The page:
Google is preparing to suspend several Android Wear apps alongside the launch of the wearable platform’s first major update. First on the chopping block appears to be the “Together” watch face; which will stop working September 30th. The face, which began shipping with Android Wear 1.3 last August, was one of the platform’s original interactive watch faces. It was designed to facilitate watch-to-watch communication similar to the Apple Watch. Users could share emoji, photos, current activity stats, or scribbles with just a tap. While the “Together” watch face might be going away, Google is promising when Android Wear 2.0 launches this Fall, similar features will be baked into the entire operating system.
While it is great news that the social features of the “Together” watch face will be included in Android Wear 2.0, not all watches will be able to run the new OS. Killing the services behind the watch face is a slap in the face to Android Wear users whose hardware is not supported by the new software. This includes the LG G Watch, Moto 360, and most likely any smartwatch with similar hardware, such as the Asus ZenWatch. If you have an Android Wear device older than last Fall, not only are you most likely stuck on Android Wear 1.x but you also are going to be loosing features. With a strong reliance on cloud based tech, it is not surprising that Android Wear would retire services, but it seems extremely aggressive to only allow the newest hardware to upgrade while simultaneously suspending services to older devices.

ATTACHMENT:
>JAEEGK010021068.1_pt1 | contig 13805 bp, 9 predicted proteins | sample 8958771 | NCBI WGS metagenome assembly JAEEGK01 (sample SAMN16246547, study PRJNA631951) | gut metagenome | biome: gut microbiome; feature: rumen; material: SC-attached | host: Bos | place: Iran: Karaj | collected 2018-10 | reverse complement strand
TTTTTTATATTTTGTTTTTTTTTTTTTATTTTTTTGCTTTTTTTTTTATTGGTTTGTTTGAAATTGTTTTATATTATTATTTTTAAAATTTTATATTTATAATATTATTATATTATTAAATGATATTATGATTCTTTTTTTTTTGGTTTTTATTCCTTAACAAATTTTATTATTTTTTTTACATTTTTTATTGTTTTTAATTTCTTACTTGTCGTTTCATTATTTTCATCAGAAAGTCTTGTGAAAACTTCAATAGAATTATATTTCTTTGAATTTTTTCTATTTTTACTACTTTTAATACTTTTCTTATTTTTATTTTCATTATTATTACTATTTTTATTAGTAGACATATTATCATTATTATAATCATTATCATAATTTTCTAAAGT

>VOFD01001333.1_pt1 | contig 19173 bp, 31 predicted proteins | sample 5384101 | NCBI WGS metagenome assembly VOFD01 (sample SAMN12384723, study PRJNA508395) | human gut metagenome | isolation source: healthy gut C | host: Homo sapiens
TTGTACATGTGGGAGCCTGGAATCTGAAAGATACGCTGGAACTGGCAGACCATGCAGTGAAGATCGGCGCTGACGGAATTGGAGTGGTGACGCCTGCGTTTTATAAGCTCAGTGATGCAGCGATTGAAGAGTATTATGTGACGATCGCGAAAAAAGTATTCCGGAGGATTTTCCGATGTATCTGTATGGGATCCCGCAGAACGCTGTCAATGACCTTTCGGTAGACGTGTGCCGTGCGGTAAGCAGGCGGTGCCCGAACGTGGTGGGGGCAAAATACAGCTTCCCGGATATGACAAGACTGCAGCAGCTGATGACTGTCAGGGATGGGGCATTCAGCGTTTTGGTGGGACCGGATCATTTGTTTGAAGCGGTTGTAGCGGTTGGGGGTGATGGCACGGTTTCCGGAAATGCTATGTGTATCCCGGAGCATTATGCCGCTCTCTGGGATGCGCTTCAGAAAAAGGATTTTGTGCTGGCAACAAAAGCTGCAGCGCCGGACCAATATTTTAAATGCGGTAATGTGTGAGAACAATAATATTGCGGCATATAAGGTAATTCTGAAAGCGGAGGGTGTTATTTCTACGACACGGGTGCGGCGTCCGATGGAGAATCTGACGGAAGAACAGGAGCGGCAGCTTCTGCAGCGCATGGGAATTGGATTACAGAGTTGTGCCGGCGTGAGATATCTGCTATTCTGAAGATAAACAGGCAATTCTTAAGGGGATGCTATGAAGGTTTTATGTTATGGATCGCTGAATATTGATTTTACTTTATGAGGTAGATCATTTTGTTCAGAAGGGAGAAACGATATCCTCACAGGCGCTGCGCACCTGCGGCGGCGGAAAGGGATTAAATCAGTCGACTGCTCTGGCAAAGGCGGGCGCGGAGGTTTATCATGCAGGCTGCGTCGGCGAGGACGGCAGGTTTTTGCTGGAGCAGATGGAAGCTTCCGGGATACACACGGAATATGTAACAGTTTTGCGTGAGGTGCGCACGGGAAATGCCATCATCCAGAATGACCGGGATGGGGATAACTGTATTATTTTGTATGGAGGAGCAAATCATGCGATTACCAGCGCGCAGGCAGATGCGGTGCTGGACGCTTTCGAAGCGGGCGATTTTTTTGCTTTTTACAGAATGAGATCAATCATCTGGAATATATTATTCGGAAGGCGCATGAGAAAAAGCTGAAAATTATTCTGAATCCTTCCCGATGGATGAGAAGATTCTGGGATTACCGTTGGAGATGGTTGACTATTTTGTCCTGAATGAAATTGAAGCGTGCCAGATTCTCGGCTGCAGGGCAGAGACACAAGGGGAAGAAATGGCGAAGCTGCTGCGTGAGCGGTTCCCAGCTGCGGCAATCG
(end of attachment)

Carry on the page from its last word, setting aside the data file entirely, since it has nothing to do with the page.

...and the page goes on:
For those lucky enough to be able to upgrade to Android Wear 2.0, Google has introduced a number of meaningful updates. The changes focus on improving how users interact with the device for fitness, messaging, and glanceable information. For the latter, 3rd parties can now develop complications which can be added by the user to any watch face that supports complications. In the past, developers needed to include a custom watch face with their app. Using the wearable for fitness is about to become even easier because apps now have a “stand alone” mode, giving apps have the ability to operate without a cell phone being present, pulling data from the watch’s WiFi or cellular connection. This allows you to go to the gym with only your watch and a pair of Bluetooth headphones and be able to stream music from Spotify. A side benefit of “stand alone” mode is that you can also browse and install apps directly from your watch. This is a huge boon for iOS users, who previously were reliant on the built-in apps. Your smartwatch will now also be able to automatically recognize various activities and trigger a specified app (i.e. Strava when you are cycling). Perhaps the biggest change with Android Wear 2.0 is with messaging. Not only are notifications revised (shifting from a small banner to a card that slides up to fill the screen) but the way you reply is also updated. When you receive a text you can reply via emoji triggering scribbles or voice recognition, and now via handwriting recognition, contextual smart replies (similar to the Apple Watch), or a full keyboard (with swipe support).